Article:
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Merger Reviews in U.S. to be More Closely Scrutinized

 

The U.S. federal government is considering a more careful review of mergers and acquisitions per a proposal announced recently by the U.S. Department of Justice (DoJ) and the Federal Trade Commission (FTC). The proposed changes could add significantly to the time needed to complete the transaction but may also lead to more frequent rejections of proposed mergers.

The FTC announced June 27 that the proposed changes affect not only the notification forms and associated instructions, but would also affect the notification rules implemented under the Hart-Scott-Rodino (HRS) Act. The FTC stated that the changes to the HRS forms would give both agencies an opportunity to more thoroughly review transactions for potential anti-competitive effect in the initial 30-day review period after receiving the forms from the parties to the merger proposal.

The increasing number of merger proposals in recent years has forced both the FTC and the DoJ to review these transactions more efficiently, one of the reasons the agencies cited for the additional information that will be required. Another factor is the complexity of the organizational structures involved in a proposed transaction, while the use of observers on boards of directors is seen as a potential influence on the impact of the transaction on the competitive landscape.

The FTC highlighted its belief that a transaction should be evaluated for all potential anticompetitive potential, but the proposal may eliminate some existing reporting requirements due to the lack of meaningful insight provided by data such as the 10-digit North American Product Classification System code. The proposal would force the parties to a merger to provide more details about the rationale for the transaction and a more granular description of corporate relationships. More information would be required regarding both horizontal and non-horizontal relationships that would be affected by the merger, such as supply agreements. Disclosures would also have to include an analysis on the impact on labor markets as described by the Standard Occupational Classification system.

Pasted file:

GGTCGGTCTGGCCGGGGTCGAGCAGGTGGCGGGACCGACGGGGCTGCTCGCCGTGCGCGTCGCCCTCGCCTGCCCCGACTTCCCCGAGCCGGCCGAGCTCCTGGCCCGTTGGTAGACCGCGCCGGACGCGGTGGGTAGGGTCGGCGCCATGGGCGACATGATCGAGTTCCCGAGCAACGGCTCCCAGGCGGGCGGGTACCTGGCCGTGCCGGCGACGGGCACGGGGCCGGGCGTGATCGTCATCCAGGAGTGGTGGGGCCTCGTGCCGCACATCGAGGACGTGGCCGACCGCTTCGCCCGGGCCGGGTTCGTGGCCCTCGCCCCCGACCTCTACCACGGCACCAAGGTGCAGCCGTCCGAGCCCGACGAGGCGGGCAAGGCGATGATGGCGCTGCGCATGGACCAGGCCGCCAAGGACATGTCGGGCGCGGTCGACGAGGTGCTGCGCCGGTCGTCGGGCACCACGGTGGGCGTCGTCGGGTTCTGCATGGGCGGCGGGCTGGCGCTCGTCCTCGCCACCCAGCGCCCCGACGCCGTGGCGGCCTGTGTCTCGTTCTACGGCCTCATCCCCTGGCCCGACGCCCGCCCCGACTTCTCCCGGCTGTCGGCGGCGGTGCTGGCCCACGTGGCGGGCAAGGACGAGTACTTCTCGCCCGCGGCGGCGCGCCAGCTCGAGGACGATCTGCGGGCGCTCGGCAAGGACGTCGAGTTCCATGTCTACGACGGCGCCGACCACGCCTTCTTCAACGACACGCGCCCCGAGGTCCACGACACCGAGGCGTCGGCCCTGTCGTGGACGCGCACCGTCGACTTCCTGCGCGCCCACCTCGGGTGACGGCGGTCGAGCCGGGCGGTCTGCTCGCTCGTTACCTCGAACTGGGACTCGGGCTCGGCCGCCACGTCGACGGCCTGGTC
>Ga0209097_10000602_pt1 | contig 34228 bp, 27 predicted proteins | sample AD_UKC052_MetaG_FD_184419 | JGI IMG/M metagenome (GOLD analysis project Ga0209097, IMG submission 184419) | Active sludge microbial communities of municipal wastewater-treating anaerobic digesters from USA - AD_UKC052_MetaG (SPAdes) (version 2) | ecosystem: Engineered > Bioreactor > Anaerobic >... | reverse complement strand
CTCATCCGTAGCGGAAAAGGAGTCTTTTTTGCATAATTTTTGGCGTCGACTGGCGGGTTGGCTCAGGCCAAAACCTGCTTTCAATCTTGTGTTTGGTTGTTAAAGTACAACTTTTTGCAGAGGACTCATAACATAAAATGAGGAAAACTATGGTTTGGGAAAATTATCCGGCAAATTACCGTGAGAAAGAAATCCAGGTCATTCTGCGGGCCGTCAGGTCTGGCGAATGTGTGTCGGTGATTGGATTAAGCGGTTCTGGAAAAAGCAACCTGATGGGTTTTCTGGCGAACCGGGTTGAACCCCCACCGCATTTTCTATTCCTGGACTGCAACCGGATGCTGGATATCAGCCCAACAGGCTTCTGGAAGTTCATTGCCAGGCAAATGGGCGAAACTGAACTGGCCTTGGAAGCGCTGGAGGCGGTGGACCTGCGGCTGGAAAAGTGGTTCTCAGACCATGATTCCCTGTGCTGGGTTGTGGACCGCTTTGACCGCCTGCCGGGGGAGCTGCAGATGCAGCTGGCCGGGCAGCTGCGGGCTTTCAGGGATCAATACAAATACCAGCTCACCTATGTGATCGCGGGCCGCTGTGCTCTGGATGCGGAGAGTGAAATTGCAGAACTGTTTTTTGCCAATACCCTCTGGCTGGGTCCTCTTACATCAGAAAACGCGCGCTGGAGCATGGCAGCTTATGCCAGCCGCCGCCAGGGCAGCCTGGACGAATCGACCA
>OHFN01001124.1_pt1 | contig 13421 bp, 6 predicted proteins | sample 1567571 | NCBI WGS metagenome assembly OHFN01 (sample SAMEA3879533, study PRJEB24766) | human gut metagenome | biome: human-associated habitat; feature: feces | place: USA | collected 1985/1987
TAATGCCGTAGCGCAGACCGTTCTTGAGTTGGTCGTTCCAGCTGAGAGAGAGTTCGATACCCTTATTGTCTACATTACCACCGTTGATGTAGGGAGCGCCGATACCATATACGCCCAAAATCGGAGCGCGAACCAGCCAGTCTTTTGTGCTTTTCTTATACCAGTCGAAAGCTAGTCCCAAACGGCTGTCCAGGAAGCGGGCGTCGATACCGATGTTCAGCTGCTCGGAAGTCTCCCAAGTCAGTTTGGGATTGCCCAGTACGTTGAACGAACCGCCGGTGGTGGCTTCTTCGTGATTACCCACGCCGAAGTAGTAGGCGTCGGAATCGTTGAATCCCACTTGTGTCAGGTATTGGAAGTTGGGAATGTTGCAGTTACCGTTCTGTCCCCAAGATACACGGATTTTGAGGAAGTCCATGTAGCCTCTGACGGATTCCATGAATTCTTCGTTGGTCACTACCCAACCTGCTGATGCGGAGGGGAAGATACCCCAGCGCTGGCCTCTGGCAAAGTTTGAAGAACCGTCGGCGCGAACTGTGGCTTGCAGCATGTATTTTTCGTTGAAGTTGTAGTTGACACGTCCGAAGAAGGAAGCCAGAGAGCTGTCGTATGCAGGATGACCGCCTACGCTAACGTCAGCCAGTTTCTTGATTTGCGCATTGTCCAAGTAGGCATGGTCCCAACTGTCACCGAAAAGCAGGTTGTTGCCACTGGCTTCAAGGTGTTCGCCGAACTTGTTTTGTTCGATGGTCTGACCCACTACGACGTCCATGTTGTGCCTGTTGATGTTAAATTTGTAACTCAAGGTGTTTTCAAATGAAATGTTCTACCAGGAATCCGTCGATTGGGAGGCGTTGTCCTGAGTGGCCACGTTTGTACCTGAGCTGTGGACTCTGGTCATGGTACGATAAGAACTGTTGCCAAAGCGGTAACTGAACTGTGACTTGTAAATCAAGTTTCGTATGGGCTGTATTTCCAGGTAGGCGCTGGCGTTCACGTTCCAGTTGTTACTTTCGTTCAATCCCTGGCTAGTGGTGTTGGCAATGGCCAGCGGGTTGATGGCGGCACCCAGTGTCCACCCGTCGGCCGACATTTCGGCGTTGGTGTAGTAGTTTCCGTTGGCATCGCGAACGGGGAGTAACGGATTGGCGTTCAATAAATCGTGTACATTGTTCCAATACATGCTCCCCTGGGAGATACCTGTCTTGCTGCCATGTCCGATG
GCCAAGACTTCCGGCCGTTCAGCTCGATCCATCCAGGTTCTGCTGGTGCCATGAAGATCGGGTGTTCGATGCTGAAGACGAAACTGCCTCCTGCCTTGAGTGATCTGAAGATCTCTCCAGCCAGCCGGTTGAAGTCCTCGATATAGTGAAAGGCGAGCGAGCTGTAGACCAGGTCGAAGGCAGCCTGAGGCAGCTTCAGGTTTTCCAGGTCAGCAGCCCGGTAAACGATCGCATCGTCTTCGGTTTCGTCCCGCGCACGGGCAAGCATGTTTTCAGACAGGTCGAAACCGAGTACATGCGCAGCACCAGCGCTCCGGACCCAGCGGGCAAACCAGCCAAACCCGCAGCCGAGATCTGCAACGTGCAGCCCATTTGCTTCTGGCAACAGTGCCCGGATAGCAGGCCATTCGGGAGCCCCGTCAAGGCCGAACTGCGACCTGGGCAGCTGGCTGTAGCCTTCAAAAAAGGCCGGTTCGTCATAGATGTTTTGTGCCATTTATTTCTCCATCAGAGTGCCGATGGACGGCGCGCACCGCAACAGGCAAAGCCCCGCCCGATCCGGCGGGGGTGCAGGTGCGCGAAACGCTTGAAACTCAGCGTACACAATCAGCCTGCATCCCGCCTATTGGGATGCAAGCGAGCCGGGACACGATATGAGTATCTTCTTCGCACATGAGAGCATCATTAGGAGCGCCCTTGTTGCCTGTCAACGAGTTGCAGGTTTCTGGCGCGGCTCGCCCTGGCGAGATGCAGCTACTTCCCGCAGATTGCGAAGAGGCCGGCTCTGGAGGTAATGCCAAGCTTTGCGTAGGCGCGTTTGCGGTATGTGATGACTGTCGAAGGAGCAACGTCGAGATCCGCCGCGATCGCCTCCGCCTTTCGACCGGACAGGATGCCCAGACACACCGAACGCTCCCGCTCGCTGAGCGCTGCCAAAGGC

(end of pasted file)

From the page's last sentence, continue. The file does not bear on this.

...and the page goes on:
The proposed rule is to some extent reflective of congressional concerns that subsidies from entities outside the U.S. are distorting the competitive environment in the U.S., information that is now required by the Merger Filing Fee Modernization Act of 2022. There are a number of nations of concern in this regard, including Iran, North Korea, China and Russia.

This legislation also increased the fees for merger reviews by the FTC and the DoJ, which is generally payable by the acquiring entity. The fees for transactions valued at or just above $100 million rose from $280,000 to $400,000. New thresholds for higher fee amounts include $800,000 for transactions valued between $2 billion and $4.99 billion, while fees for transactions valued at $5 billon are now $2.25 million.

One of the more unusual aspects of the proposal is the requirement of disclosure of all deal documents, including draft documents even when not submitted to members of management who are directly involved in the transaction. The proposal is open for comment through Aug. 28.

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